Further details on the above can be found at coronavirus.gov.bm.
Echoing my earlier statement at the weekend, I want to thank St. John Ambulance, who has been helping the Ministry of Health and, indeed, the entire island, throughout this pandemic.
I can also announce that this week a $20,000 grant was provided to them from the Emergency Fund for providing transport for persons in the community with symptoms consistent with COVID-19 and for whom urgent transport via Emergency Medical Service services is not required. Specifically, this refers to either persons without means to safely transport from their residence or the quarantine station to the COVID-19 testing center; or persons requiring transport from their residence to a quarantine station for isolation.
This $20,000 will cover approximately 40 trips and can be boosted as needed.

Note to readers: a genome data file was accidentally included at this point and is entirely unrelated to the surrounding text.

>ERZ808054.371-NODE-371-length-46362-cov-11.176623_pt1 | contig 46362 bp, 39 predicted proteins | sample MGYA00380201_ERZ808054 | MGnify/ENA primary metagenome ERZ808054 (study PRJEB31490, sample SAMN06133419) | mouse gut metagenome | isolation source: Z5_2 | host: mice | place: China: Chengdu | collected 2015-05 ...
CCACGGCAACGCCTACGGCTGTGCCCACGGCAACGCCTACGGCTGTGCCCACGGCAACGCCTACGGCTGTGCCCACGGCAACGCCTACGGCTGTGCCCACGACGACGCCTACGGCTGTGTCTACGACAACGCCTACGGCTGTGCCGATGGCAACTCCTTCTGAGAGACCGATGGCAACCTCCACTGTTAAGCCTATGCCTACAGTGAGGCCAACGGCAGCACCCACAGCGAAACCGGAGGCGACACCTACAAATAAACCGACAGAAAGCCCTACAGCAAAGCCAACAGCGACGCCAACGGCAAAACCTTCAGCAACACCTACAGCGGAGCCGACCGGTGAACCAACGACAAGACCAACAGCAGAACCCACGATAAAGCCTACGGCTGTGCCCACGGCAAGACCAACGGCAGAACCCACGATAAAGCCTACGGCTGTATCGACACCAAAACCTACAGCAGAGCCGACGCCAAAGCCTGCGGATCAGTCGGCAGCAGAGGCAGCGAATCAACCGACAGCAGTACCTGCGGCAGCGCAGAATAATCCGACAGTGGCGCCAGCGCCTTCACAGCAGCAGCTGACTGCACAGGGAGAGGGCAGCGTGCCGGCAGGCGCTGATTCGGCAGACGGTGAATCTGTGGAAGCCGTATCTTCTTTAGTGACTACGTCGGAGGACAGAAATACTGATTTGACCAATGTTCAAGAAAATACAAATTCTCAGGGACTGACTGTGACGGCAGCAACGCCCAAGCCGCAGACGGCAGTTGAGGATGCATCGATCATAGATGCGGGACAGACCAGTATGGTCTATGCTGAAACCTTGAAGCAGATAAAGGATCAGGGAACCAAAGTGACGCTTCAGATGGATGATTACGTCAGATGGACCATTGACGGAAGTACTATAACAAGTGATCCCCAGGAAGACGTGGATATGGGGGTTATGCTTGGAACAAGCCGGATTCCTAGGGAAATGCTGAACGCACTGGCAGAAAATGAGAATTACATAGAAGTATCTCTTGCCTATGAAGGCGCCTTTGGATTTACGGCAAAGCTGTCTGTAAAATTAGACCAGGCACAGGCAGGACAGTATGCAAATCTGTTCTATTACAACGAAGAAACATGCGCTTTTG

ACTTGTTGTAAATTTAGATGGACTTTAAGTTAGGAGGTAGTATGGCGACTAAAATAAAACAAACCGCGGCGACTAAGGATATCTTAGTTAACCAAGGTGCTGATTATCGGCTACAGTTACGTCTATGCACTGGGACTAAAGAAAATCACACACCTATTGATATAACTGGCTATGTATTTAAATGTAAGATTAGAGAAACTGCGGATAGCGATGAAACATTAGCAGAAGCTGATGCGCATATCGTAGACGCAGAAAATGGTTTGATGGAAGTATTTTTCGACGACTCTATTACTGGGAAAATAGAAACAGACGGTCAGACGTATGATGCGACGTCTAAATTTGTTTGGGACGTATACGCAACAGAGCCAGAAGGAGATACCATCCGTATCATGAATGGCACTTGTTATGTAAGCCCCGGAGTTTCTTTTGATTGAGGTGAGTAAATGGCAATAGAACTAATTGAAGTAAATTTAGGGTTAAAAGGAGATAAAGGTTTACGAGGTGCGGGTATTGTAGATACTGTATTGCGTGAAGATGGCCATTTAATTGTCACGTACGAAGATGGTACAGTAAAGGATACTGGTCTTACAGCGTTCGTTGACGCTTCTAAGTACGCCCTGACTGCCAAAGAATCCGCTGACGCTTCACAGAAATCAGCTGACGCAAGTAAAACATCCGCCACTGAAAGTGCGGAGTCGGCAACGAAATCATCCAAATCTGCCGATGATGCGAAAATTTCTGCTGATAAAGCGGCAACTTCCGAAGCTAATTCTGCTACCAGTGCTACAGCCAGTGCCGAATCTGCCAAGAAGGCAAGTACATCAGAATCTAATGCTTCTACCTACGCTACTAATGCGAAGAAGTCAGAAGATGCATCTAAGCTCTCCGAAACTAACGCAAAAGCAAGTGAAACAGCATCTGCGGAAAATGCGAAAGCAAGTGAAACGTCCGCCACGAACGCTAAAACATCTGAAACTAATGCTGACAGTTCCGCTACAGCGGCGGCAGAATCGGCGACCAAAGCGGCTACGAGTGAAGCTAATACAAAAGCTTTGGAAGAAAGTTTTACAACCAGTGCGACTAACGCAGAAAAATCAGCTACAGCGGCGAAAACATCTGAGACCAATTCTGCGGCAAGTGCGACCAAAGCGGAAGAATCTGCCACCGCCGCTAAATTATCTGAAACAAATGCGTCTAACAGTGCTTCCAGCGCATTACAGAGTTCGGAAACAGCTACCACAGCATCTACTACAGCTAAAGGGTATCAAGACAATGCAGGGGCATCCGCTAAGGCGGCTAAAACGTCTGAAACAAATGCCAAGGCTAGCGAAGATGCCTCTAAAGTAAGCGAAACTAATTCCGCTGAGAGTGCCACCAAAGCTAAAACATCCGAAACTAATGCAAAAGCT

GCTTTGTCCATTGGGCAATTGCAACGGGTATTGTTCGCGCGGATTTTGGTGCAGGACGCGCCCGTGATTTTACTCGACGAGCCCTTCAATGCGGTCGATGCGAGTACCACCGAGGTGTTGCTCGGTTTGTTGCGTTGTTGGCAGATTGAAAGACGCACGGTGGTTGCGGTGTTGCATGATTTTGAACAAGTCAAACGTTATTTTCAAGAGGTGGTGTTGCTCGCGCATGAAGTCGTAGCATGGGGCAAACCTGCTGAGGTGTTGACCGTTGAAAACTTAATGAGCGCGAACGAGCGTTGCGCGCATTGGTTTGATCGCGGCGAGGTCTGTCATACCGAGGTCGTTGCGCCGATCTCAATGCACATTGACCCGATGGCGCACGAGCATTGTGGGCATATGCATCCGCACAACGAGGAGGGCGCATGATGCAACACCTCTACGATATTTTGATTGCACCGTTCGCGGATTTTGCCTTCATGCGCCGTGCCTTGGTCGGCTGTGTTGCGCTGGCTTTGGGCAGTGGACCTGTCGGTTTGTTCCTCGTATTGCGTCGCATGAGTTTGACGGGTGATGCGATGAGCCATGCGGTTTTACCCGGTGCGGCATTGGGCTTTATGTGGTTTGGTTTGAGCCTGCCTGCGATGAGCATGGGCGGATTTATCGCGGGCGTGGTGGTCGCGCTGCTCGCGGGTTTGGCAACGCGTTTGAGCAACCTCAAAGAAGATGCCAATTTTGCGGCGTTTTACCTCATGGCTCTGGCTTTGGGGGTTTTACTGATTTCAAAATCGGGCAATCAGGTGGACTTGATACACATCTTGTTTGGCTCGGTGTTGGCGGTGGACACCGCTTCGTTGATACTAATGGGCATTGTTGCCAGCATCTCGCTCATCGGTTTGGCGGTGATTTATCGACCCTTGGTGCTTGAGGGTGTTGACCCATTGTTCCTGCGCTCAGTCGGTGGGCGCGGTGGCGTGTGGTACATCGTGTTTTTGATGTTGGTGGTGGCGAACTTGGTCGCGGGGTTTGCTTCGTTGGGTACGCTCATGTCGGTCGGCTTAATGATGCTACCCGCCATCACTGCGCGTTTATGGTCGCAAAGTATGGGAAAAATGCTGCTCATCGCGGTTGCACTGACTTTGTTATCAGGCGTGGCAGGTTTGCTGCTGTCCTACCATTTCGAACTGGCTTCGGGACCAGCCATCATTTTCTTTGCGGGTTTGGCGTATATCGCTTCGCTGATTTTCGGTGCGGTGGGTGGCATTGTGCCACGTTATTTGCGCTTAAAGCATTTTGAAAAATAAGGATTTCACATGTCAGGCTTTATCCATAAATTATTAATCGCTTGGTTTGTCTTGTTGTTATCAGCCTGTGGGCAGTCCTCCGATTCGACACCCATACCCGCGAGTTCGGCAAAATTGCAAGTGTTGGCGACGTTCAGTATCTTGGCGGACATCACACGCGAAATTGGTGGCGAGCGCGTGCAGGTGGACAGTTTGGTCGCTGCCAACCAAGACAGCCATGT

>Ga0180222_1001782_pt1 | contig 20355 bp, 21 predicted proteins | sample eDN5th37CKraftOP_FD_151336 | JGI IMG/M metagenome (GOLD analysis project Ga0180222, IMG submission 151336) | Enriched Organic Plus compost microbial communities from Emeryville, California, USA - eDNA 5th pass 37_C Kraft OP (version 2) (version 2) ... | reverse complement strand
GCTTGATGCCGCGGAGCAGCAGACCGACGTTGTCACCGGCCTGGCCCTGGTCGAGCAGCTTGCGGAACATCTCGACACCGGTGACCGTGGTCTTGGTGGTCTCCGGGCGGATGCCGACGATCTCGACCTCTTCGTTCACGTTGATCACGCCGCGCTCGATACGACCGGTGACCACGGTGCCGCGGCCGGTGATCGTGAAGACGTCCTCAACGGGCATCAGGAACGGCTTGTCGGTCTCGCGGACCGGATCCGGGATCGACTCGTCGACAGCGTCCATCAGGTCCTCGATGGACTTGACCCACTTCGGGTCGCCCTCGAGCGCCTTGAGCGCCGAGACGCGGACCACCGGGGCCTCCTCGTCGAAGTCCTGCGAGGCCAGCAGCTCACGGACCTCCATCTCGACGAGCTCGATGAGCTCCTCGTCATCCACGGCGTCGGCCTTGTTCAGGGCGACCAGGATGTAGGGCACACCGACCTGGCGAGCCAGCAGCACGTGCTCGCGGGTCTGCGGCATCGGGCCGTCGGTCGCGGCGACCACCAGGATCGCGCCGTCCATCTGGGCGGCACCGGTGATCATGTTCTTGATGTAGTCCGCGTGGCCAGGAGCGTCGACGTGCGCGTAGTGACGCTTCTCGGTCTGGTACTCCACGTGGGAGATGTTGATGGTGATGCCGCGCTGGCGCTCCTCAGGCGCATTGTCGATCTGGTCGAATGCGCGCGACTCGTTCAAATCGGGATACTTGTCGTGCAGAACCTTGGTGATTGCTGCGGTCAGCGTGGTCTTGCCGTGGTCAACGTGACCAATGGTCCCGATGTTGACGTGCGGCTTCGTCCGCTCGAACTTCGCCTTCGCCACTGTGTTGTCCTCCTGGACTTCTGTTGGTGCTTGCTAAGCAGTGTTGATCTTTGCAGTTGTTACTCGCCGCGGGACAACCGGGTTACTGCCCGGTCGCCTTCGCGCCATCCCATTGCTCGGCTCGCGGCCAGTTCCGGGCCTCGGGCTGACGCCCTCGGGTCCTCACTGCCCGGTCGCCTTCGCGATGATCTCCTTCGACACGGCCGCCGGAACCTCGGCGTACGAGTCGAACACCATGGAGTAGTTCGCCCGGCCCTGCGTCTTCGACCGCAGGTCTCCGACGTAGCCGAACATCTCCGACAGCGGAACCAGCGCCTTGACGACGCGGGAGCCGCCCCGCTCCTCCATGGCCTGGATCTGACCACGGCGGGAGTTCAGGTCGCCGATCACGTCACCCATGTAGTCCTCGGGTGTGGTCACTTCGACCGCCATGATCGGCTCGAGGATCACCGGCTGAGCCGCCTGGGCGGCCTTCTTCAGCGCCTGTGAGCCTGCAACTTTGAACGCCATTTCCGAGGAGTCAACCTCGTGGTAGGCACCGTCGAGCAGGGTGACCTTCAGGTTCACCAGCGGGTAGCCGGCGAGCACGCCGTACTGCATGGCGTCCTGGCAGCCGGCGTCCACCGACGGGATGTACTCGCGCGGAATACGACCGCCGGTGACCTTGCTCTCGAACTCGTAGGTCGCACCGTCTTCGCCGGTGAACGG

I also want to give thanks to the Bermuda Hospitals Board who has been working hard to increase capacity to cope with seriously ill patients with COVID-19…and to allocate more beds for potential future COVID-19 patients.
But we need more beds.
This means that anyone who is medically fit for discharge must go home, so that all possible beds are available. I understand that some families are resisting taking their loved ones home, but this is not a choice anymore. The country needs these beds in case more people fall seriously ill with COVID-19.
We have seen the pressure that hospitals can be under in other countries when they run out of beds. Everything we are doing in the community is to prevent this by reducing the spread of the infection, but the facts are right now we don’t know how high the numbers are going to go.
This means you need to be part of the solution by taking your loved ones home when they are medically fit to leave hospital. These beds are needed by the country; they are needed to help healthcare workers so they are not over-stretched; and they are needed by the people who may fall seriously ill and need care. Please work with the hospital to receive your family members, and help our hospital prepare to care for all our community.